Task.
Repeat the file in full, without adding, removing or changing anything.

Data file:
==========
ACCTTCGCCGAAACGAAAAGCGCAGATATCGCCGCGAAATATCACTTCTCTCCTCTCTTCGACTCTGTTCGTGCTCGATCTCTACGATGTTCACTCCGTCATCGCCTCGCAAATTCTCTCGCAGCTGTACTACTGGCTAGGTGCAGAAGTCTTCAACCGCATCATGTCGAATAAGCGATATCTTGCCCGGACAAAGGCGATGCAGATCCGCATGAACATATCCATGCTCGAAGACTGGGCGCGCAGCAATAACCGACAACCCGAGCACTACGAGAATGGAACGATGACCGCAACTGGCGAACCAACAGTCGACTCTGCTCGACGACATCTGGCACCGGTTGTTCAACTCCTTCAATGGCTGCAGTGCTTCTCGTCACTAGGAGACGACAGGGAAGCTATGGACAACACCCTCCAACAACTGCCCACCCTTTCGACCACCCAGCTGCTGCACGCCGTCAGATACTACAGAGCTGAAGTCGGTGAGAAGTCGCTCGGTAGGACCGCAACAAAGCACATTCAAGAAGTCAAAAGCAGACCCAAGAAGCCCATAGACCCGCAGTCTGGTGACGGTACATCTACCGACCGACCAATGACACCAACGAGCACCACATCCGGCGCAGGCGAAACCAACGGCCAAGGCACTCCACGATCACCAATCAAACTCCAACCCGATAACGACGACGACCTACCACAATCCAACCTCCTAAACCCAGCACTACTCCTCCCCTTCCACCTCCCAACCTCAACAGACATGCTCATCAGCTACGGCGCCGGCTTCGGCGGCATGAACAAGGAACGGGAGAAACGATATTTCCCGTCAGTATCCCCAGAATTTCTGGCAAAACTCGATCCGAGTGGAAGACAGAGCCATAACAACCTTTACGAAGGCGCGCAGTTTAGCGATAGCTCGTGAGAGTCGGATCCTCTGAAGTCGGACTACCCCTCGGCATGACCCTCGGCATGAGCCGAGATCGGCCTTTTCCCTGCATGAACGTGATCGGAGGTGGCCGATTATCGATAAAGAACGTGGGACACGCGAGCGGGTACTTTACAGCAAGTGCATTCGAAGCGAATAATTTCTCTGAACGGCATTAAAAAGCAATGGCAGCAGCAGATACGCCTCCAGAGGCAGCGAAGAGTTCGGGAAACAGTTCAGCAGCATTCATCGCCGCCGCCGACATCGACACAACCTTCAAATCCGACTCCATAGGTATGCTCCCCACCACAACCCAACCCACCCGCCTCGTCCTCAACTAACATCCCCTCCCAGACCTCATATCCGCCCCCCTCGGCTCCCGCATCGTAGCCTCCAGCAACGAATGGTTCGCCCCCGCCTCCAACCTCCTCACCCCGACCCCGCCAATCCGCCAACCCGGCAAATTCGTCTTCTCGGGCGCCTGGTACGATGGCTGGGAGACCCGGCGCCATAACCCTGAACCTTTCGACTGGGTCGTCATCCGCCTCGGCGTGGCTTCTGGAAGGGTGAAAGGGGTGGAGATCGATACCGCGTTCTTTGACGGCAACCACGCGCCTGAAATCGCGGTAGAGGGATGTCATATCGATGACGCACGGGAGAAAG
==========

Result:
ACCTTCGCCGAAACGAAAAGCGCAGATATCGCCGCGAAATATCACTTCTCTCCTCTCTTCGACTCTGTTCGTGCTCGATCTCTACGATGTTCACTCCGTCATCGCCTCGCAAATTCTCTCGCAGCTGTACTACTGGCTAGGTGCAGAAGTCTTCAACCGCATCATGTCGAATAAGCGATATCTTGCCCGGACAAAGGCGATGCAGATCCGCATGAACATATCCATGCTCGAAGACTGGGCGCGCAGCAATAACCGACAACCCGAGCACTACGAGAATGGAACGATGACCGCAACTGGCGAACCAACAGTCGACTCTGCTCGACGACATCTGGCACCGGTTGTTCAACTCCTTCAATGGCTGCAGTGCTTCTCGTCACTAGGAGACGACAGGGAAGCTATGGACAACACCCTCCAACAACTGCCCACCCTTTCGACCACCCAGCTGCTGCACGCCGTCAGATACTACAGAGCTGAAGTCGGTGAGAAGTCGCTCGGTAGGACCGCAACAAAGCACATTCAAGAAGTCAAAAGCAGACCCAAGAAGCCCATAGACCCGCAGTCTGGTGACGGTACATCTACCGACCGACCAATGACACCAACGAGCACCACATCCGGCGCAGGCGAAACCAACGGCCAAGGCACTCCACGATCACCAATCAAACTCCAACCCGATAACGACGACGACCTACCACAATCCAACCTCCTAAACCCAGCACTACTCCTCCCCTTCCACCTCCCAACCTCAACAGACATGCTCATCAGCTACGGCGCCGGCTTCGGCGGCATGAACAAGGAACGGGAGAAACGATATTTCCCGTCAGTATCCCCAGAATTTCTGGCAAAACTCGATCCGAGTGGAAGACAGAGCCATAACAACCTTTACGAAGGCGCGCAGTTTAGCGATAGCTCGTGAGAGTCGGATCCTCTGAAGTCGGACTACCCCTCGGCATGACCCTCGGCATGAGCCGAGATCGGCCTTTTCCCTGCATGAACGTGATCGGAGGTGGCCGATTATCGATAAAGAACGTGGGACACGCGAGCGGGTACTTTACAGCAAGTGCATTCGAAGCGAATAATTTCTCTGAACGGCATTAAAAAGCAATGGCAGCAGCAGATACGCCTCCAGAGGCAGCGAAGAGTTCGGGAAACAGTTCAGCAGCATTCATCGCCGCCGCCGACATCGACACAACCTTCAAATCCGACTCCATAGGTATGCTCCCCACCACAACCCAACCCACCCGCCTCGTCCTCAACTAACATCCCCTCCCAGACCTCATATCCGCCCCCCTCGGCTCCCGCATCGTAGCCTCCAGCAACGAATGGTTCGCCCCCGCCTCCAACCTCCTCACCCCGACCCCGCCAATCCGCCAACCCGGCAAATTCGTCTTCTCGGGCGCCTGGTACGATGGCTGGGAGACCCGGCGCCATAACCCTGAACCTTTCGACTGGGTCGTCATCCGCCTCGGCGTGGCTTCTGGAAGGGTGAAAGGGGTGGAGATCGATACCGCGTTCTTTGACGGCAACCACGCGCCTGAAATCGCGGTAGAGGGATGTCATATCGATGACGCACGGGAGAAAG